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Sunday 27 May 2018

Explainer: How farmers can now avail of invalidity pension benefits

Invalidity pension benefits are now available to farmers
Invalidity pension benefits are now available to farmers

Martin O'Sullivan

Until last year there was no Social Welfare benefit available to farmers or indeed self-employed people generally who became unable to work due to long term illness or injury.

However, from December 1, 2017 farmers and the self-employed who have been paying Class S PRSI (which covers the vast majority) will be entitled to an invalidity pension in the event of long term illness or injury.

Entitlement to the pension should not be confused with Illness Benefit which is a more short term benefit payable to employed workers paying PRSI classes A,E,H and P but not Class S.

One of the main differences is that to qualify for the invalidity pension one has to cease self-employment and notify Revenue accordingly. While the pension proper is not means tested any additional payments for an adult dependent or child dependent are means tested.

This means that any income or assets that a farmer possesses or is in receipt of will not be counted provided of course that he/she has ceased their registration as self-employed but any income a spouse, partner or dependent child has may affect entitlement to increased payments for those dependents.

QUALIFICATION

To qualify for the payment, applicants will need 260 (equivalent to five years) PRSI paid contributions (Class A, E, H or S) since they started paying social insurance and 48 PRSI paid or credited contributions (Class A, E, H or S) in the last complete contribution year or the second last contribution year before the date of their claim.

You will need to have paid PRSI in either of the two years prior to the year in which you make the claim.

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Unfortunately, voluntary contributions will not qualify. You may get an increase in your payment for an adult dependant and any child dependants you may have.

You cannot claim an Increase for a Qualified Child with your Invalidity Pension if your spouse, civil partner or cohabitant has an income of over €400 a week.

MEDICAL CRITERIA

The pension is a payment for people who are permanently incapable of work because of an illness or incapacity. A Deciding Officer from Social Welfare will examine your claim based on the following qualifying conditions:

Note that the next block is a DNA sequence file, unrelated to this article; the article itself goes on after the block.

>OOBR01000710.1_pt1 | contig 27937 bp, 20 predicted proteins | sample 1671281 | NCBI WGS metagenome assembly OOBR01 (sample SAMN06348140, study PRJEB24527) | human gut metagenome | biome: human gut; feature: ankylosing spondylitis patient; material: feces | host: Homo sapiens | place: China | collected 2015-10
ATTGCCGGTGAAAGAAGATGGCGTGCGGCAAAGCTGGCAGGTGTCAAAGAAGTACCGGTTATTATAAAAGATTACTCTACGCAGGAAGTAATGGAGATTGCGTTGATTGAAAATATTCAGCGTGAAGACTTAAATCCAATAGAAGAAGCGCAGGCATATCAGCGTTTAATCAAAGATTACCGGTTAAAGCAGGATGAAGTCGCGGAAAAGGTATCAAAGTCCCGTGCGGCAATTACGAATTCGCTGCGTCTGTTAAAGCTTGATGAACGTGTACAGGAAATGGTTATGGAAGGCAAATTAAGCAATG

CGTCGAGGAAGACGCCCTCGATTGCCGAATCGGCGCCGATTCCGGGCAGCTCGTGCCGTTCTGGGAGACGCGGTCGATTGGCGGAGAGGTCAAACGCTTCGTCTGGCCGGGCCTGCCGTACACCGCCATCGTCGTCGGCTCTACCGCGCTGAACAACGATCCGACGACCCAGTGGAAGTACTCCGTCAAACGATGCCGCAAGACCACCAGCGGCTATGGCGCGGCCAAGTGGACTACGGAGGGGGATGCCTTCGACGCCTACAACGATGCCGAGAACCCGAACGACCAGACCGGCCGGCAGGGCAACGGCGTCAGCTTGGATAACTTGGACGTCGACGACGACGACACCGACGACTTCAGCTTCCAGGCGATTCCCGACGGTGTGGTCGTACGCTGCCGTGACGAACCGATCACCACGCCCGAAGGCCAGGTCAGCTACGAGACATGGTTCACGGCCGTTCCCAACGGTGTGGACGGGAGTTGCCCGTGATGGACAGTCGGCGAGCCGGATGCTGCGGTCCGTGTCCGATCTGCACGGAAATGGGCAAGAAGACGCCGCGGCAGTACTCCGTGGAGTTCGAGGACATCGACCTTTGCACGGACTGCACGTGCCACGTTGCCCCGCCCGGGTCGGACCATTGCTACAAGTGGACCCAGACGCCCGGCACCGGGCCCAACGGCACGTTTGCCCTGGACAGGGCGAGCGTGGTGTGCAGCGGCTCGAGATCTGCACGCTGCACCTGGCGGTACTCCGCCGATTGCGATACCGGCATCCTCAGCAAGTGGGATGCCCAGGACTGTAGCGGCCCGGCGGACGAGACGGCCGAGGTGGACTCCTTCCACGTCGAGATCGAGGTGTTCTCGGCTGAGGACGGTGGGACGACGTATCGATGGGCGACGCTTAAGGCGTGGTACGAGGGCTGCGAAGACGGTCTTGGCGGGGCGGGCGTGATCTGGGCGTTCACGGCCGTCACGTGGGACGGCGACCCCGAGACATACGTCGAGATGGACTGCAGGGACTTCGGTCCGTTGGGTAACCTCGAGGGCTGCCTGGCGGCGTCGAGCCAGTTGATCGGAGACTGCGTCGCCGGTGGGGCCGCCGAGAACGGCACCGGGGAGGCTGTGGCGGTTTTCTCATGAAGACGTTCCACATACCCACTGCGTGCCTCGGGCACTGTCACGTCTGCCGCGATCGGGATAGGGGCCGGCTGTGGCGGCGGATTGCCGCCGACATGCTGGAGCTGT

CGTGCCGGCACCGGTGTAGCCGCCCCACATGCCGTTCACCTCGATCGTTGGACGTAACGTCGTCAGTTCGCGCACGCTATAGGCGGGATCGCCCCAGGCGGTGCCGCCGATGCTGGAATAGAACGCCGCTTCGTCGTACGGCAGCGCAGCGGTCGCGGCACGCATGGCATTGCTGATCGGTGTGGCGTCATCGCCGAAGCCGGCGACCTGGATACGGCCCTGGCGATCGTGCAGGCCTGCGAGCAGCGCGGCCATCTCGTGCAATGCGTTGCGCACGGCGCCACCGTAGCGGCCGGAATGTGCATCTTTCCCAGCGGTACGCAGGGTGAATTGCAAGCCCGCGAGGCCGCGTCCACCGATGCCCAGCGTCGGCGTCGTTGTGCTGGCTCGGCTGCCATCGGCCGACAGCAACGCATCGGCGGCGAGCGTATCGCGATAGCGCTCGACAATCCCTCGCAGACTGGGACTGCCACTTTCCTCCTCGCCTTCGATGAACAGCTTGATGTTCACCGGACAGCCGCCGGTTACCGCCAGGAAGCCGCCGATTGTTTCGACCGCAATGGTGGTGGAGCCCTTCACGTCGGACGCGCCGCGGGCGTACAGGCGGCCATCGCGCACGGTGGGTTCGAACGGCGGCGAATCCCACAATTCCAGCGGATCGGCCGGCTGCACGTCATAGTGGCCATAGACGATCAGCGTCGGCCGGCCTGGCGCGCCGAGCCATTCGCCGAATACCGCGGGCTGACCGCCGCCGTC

A claimant must be regarded as permanently incapable of work, which is defined as: incapacity for work of such a nature that the likelihood is that the claimant will be incapable of work for life, or

An incapacity which has existed for 12 months prior to the date of claim, and where the Deciding Officer or an Appeals Officer is satisfied that the claimant is likely to be unable to work for at least a further 12 months.

Claimants do not have to submit medical evidence with their application but if Social Welfare require medical evidence following receipt of your application you will receive two forms, one to be completed by your GP and the other for completion by yourself.

You may also submit specialist reports and/or any other medical information you have in support of your claim.

It is important that you complete and return these forms promptly so that your entitlement on medical grounds can be determined as quickly as possible.

QUALIFIED DEPENDENTS

If you are married, in a civil partnership or cohabiting, you may get an allowance for a qualified adult and qualified children.

If you have children living with you and you are single, widowed, a surviving civil partner or separated, you may get an allowance for a person, aged 16 or over, who is caring for your child(ren), provided the person is living with you and you are supporting them.

You will get the full increase for a qualified adult if they have an income or are assessed to have an income of not greater than €100 per week.

If they have an income or are assessed to have an income of €101 to €310 per week you will get a partial increase. If the qualified adult's income is in excess of €310 per week you will not get any adult dependent increase but you may get a half rate child dependent increase if the qualified adult's income is less than €400 per week.

The various entitlements are summarised on table B. A child dependent is a child up to age 18 who normally lives with you and is being maintained by you. Sometimes, a child who is not living with you can also be your child dependant if you are supporting them.

If your spouse, civil partner or cohabitant has savings, investments or property which is not let, but is capable of being put to profitable use (other than their own home), the capital is assessed on the basis of the first €20,000 being exempt, the next €10,000 at €10 per week, the next €10,000 at €30 per week and the remainder at €4 per €1,000 per week.

The payment which is subject to income tax is made up of a standard personal rate for yourself and extra amounts for a qualified adult and qualified children.

Martin O'Sullivan is the author of the ACA Farmers Handbook. He is a partner in O'Sullivan Malone and Company, accountants and registered auditors; www.som.ie


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